Sign In / Sign Out
Navigation for Entire University
- ASU Home
- My ASU
- Colleges and Schools
- Map and Locations
Date(s): Thursday, October 3, 2019, 7:00 p.m.
Location: Valley Bar, Reading Room, 130 N Central Ave, Phoenix, AZ 85004
Genre and Form(s): African American Studies, Creative Practice, Latinx Studies, Writing Process
Spirited conversation. Literary culture. Every first Thursday at Valley Bar. Get Lit.
This month: Race, gatekeeping, the marketplace, and white gaze with Rogelio Juárez
“The very serious function of racism … is distraction. It keeps you from doing your work. It keeps you explaining, over and over again, your reason for being. Somebody says you have no language and so you spend 20 years proving that you do. Somebody says your head isn’t shaped properly so you have scientists working on the fact that it is. Somebody says that you have no art so you dredge that up. Somebody says that you have no kingdoms and so you dredge that up. None of that is necessary.” (“A Humanist View,” a 1975 speech Toni Morrison gave at Portland State University)
“I never asked Tolstoy to write for me, a little colored girl in Lorain, Ohio. I never asked Joyce not to mention Catholicism or the world of Dublin. Never. And I don’t know why I should be asked to explain your life to you.” (“Conversations With Toni Morrison,” 1994)
“What I’m interested in is writing without the gaze, without the white gaze. … In so many earlier books by African-American writers, particularly the men, I felt that they were not writing to me. But what interested me was the African-American experience throughout whichever time I spoke of. It was always about African-American culture and people — good, bad, indifferent, whatever — but that was, for me, the universe.” (From Rachel Kaadzi Ghansah’s 2015 profile of Toni Morrison in The New York Times Magazine)
How does colonization affect the creative process? What do we assume the reader knows? What do we explain? Who are we writing for? What is the white gaze? How do political, social, and cultural discourses around specific ethnicities, races, and groups shape the marketplace for literature? What are the tensions and complexities of identifying as a member of a group? How do we break down social constructions? How do we build new ones? Should we? How do we identify ourselves?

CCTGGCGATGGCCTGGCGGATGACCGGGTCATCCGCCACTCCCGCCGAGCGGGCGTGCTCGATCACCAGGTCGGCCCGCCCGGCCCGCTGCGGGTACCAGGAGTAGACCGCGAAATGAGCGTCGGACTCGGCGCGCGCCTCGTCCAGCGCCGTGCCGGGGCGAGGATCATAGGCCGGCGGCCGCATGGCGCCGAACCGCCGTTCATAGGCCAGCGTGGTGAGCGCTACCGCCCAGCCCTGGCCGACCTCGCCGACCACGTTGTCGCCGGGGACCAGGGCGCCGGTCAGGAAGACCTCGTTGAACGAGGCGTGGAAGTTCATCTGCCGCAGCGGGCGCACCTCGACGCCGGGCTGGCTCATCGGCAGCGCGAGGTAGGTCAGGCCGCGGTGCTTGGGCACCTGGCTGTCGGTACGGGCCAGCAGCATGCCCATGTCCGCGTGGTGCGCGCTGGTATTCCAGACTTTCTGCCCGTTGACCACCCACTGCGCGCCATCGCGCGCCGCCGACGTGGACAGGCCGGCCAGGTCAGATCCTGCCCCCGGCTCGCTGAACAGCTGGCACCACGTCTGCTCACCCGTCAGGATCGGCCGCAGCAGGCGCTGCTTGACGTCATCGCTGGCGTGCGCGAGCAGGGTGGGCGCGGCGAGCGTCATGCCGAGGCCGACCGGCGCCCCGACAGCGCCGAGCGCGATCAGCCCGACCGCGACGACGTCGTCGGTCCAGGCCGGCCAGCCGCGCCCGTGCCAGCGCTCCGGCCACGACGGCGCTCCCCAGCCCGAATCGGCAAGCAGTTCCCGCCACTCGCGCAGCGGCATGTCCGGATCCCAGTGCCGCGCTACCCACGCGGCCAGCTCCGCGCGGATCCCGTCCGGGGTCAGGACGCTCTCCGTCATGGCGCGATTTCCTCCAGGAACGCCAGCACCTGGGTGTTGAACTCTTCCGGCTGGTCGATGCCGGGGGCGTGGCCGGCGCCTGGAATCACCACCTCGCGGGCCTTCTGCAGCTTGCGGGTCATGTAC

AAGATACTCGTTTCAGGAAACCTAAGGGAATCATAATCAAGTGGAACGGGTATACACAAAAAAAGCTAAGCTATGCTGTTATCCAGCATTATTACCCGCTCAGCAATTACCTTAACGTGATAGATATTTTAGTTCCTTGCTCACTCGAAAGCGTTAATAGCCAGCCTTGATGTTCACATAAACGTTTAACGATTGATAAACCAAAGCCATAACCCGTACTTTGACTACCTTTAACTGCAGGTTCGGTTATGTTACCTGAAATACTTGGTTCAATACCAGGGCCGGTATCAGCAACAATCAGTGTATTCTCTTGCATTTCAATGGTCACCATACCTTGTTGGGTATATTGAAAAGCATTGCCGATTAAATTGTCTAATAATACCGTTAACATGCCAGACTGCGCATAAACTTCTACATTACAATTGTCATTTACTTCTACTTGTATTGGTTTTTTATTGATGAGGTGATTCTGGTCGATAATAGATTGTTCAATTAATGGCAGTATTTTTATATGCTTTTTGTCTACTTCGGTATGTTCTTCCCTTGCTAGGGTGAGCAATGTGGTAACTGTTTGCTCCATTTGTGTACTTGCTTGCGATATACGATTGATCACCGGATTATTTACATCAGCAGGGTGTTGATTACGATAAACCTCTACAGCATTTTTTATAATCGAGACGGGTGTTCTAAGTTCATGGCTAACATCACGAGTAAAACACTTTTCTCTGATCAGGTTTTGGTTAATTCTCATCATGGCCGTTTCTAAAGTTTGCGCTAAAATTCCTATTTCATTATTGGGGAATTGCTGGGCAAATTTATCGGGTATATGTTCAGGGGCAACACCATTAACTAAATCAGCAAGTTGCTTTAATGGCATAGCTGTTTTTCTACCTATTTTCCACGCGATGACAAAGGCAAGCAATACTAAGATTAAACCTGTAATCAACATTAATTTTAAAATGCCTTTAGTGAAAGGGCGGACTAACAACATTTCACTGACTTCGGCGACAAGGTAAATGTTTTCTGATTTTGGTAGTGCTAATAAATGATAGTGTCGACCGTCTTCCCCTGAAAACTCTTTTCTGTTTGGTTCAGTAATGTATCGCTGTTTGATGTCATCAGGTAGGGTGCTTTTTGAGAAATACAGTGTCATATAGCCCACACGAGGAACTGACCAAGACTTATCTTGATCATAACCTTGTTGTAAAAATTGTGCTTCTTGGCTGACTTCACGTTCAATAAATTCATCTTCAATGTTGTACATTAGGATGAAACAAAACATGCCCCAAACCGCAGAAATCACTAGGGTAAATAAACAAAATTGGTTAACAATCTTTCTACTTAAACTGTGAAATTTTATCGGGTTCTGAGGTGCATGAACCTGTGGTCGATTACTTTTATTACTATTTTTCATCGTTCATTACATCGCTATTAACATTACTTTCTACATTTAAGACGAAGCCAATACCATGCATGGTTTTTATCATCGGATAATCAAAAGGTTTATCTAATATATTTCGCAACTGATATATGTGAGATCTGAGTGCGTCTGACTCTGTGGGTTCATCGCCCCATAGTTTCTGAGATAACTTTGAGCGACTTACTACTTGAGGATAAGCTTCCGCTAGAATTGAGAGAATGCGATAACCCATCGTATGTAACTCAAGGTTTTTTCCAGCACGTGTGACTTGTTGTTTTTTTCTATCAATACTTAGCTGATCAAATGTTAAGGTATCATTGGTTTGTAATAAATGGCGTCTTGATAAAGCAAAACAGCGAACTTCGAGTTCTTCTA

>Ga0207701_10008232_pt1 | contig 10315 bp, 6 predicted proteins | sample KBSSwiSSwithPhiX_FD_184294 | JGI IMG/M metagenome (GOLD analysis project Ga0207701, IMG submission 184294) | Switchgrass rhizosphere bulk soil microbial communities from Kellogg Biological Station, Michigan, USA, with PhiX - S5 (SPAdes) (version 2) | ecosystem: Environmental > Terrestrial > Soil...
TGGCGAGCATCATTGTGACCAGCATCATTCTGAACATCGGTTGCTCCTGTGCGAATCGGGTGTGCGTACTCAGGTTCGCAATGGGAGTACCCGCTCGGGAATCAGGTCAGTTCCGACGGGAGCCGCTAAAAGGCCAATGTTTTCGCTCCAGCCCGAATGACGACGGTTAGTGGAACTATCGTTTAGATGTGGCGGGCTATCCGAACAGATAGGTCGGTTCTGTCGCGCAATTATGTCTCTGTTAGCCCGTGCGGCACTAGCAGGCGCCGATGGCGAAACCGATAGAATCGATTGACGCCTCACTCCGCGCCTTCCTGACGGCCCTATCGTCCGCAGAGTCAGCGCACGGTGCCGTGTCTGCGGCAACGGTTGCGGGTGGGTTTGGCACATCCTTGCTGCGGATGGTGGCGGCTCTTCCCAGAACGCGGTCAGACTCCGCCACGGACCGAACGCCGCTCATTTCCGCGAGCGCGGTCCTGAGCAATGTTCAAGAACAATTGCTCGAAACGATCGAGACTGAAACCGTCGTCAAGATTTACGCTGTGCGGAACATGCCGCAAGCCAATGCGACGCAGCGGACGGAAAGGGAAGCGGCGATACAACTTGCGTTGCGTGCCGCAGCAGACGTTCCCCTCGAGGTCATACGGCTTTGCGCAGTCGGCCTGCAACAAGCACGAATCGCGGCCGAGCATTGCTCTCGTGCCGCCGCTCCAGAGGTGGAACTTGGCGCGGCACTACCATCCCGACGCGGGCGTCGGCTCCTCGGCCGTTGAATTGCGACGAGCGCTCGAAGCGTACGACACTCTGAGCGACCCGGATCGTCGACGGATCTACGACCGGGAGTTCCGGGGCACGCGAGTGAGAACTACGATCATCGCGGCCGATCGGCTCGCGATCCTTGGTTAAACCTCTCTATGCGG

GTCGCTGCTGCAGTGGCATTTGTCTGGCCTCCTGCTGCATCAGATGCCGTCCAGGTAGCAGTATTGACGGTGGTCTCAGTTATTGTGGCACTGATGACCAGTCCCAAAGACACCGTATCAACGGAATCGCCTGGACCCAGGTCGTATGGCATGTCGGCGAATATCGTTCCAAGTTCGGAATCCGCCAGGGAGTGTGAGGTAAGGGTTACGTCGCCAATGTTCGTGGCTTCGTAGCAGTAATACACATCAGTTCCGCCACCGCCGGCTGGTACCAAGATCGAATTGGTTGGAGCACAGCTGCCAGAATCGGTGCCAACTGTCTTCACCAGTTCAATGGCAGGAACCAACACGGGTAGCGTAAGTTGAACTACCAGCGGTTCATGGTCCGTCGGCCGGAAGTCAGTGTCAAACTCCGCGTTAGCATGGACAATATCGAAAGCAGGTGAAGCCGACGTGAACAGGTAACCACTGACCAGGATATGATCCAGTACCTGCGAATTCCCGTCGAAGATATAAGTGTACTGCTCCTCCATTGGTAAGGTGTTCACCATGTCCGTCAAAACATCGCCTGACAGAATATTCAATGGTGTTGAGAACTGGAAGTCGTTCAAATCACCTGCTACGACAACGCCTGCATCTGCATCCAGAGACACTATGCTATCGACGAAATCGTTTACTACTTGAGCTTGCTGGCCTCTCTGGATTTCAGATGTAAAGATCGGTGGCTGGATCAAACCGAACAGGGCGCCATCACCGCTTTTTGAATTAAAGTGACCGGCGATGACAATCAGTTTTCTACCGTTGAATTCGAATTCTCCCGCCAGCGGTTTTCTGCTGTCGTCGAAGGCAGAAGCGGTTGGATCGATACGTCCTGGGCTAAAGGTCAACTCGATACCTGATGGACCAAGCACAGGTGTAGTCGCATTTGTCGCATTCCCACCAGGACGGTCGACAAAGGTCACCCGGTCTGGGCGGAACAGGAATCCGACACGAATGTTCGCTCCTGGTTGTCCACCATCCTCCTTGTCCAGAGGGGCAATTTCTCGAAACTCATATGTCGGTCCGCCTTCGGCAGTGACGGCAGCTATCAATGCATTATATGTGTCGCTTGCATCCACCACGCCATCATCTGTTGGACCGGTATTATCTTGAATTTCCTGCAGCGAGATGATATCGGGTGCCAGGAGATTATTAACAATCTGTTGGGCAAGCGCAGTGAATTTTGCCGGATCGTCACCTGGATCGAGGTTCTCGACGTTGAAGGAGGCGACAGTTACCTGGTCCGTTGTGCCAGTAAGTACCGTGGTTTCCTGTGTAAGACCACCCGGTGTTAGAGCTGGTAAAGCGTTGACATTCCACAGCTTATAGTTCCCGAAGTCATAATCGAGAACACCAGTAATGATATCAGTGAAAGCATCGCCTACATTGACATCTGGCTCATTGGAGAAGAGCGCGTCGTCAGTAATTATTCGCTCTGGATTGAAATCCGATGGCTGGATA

Please note: attendance is limited to 24 guests in order for everyone to be able to speak. Guests must be 21 or older (18 or older if accompanied by a guardian or parent). Seating is first-come, first-served. RSVPs are purely for the purposes of monitoring attendance, gauging interest, and communicating directions, logistics, and other information about the event. You do not have to register or RSVP to attend this event. This event is open to the public and free.
Inspired by 17th century salons—intimate, informal gatherings where people would come together to exchange literary and philosophical ideas under the roof of an educated host—Get Lit is a night of spirited conversation and literary culture every first Thursday at Valley Bar (130 N Central Ave, Phoenix, AZ 85004) from 7:00 p.m. to 8:00 p.m. Every month, a local writer, professor, or other member of the community speaks for three to five minutes on a topic of their choice before opening the conversation up to the room. Guests must be 21+. Attendance is limited to 24 guests in order to allow everyone the opportunity to speak. Open to the public and free. To learn more, visit our website at http://piper.asu.edu/get-lit.
Have something you'd like to talk about? Know someone who does? Get Lit is an open, community-focused space for people of all backgrounds, experiences, thoughts, and beliefs to come together in intentional, deliberate conversation. Anyone can host. Nominate yourself or someone else to host today at http://piper.asu.edu/get-lit/host!